The White House on Tuesday held its first-ever cybersecurity “summit” on the ransomware attacks plaguing U.S. schools, in which criminal hackers have dumped online sensitive student data, including medical records, psychiatric evaluations and even sexual assault reports. PBS reports: At least 48 districts have been hit by ransomware attacks this year — already three more than in all of 2022, according to the cybersecurity firm Emsisoft. All but 10 had data stolen, the firm reported. Typically, Russian-speaking foreign-based gangs steal the data — sometimes including the Social Security numbers and financial data of district staff — before activating network-encrypting malware then threaten to dump it online unless paid in cryptocurrency. “Last school year, schools in Arizona, California, Washington, Massachusetts, West Virginia, Minnesota, New Hampshire and Michigan were all victims of major cyber attacks,” the deputy national security advisor for cyber, Anne Neuberger, told the summit.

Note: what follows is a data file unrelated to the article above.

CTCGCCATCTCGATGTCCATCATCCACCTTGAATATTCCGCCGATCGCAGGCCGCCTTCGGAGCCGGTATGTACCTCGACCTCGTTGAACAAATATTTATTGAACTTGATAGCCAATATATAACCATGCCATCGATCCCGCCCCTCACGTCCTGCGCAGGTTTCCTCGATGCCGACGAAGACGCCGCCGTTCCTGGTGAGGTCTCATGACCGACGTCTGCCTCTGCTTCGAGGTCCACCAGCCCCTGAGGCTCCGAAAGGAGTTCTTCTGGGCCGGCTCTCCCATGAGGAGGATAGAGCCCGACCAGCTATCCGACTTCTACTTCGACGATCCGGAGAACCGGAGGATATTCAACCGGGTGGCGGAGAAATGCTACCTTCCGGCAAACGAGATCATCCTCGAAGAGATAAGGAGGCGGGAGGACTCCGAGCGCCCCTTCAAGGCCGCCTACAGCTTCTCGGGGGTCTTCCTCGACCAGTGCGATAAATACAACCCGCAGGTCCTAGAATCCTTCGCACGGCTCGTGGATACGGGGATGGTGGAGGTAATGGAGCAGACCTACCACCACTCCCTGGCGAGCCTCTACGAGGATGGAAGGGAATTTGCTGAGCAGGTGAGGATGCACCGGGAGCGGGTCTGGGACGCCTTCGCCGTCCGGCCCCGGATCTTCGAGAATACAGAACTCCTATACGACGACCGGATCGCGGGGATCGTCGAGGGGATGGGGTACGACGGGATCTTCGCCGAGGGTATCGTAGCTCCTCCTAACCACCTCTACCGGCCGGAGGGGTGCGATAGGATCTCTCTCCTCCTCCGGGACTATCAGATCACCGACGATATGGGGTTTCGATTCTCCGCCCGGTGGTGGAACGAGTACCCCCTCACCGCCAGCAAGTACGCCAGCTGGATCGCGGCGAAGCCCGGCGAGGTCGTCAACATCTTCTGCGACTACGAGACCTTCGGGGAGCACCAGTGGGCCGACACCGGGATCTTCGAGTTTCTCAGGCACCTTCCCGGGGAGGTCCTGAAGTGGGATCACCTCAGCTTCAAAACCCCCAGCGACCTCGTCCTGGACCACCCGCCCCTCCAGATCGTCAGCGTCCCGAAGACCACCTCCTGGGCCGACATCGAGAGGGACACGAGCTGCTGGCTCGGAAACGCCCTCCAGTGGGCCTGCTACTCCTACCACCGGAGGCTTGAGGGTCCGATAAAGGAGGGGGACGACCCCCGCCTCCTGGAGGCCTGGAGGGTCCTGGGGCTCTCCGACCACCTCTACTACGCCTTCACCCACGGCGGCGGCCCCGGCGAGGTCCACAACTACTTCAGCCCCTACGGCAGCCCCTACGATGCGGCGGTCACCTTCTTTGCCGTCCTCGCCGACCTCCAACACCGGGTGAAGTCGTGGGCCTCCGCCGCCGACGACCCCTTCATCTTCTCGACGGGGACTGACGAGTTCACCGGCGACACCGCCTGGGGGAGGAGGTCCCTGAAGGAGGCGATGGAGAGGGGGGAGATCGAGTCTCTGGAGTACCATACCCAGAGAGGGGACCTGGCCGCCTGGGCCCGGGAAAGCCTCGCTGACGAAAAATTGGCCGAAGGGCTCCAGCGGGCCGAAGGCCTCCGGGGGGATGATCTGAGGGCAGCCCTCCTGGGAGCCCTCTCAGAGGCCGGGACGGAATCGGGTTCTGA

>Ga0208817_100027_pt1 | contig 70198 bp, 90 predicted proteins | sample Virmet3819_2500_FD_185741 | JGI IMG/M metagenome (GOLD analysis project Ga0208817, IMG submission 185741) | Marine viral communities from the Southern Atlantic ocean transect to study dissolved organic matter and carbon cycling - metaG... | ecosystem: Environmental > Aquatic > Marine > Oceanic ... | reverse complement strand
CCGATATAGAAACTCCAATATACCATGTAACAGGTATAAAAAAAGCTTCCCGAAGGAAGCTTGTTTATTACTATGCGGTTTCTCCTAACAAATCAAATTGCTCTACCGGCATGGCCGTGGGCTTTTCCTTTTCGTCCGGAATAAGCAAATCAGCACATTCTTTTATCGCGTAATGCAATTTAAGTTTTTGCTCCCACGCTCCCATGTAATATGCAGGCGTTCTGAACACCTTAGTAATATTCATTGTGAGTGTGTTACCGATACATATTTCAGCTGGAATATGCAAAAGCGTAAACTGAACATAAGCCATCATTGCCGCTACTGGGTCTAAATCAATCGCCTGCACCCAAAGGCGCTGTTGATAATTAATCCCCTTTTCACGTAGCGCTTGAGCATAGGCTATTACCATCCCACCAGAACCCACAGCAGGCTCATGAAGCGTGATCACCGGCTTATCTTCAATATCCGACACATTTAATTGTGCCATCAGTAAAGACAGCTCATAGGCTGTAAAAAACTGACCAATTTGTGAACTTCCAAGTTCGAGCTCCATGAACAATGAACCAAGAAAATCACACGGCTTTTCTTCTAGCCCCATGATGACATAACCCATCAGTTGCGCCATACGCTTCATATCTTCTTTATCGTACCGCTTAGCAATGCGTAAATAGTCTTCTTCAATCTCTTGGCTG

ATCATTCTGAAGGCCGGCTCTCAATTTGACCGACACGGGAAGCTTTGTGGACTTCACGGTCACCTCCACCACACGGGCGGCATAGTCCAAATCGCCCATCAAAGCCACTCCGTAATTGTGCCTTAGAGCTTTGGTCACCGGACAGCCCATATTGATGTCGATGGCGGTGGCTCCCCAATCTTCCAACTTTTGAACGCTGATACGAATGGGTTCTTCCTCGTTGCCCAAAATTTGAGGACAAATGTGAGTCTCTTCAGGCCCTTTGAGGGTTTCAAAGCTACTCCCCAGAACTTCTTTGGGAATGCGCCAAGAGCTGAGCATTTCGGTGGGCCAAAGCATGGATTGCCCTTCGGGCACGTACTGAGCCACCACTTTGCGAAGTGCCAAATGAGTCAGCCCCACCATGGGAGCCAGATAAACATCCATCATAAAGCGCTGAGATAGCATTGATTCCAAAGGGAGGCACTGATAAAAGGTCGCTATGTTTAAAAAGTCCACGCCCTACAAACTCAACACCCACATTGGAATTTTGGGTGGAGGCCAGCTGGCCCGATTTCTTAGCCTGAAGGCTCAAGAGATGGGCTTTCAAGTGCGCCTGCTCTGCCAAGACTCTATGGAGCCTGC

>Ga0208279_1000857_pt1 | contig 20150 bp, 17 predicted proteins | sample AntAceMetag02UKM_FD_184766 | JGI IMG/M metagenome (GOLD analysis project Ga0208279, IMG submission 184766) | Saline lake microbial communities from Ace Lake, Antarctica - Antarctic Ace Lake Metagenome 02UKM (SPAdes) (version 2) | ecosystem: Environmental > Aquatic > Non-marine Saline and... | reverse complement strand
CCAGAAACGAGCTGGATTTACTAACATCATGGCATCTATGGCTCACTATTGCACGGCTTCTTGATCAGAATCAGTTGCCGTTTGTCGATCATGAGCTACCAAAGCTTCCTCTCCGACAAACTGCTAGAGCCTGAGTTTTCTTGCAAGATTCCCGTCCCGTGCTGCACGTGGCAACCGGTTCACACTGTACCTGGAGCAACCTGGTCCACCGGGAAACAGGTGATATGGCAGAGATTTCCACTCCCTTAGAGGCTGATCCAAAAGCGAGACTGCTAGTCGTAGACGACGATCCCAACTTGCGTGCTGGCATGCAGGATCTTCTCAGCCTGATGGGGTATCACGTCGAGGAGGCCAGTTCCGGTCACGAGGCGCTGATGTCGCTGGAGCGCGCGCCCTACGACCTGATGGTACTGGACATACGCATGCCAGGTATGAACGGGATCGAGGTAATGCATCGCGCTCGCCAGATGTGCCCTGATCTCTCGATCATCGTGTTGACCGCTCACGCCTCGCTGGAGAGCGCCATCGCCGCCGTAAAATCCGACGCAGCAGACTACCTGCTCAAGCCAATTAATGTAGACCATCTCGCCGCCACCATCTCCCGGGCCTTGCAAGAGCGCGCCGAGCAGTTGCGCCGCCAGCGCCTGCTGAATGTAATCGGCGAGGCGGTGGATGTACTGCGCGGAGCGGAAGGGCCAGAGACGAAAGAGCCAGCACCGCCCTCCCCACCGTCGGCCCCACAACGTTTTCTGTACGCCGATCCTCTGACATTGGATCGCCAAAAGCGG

An October 2022 report from the Government Accountability Office, a federal watchdog agency, found that more than 1.2 million students were affected in 2020 alone — with lost learning ranging from three days to three weeks. Nearly one in three U.S. districts had been breached by the end of 2021, according to a survey by the Center for Internet Security, a federally funded nonprofit. “Do not underestimate the ruthlessness of those who would do us harm,” said Homeland Security Secretary Alejandro Mayorkas during the summit, noting that even reports on suicide attempts have been dumped online by criminal extortionists and urging educators to avail themselves of federal resources already available.
Among measures announced at the summit: The Cybersecurity and Infrastructure Security Agency will step up tailored security assessments for the K-12 sector while technology providers, including Amazon Web Services, Google and Cloudflare, are offering grants and other support. A pilot proposed by Federal Communications Commission Chair Jessica Rosenworcel — yet to be voted on by the agency — would make $200 million available over three years to strengthen cyber defense in schools and libraries.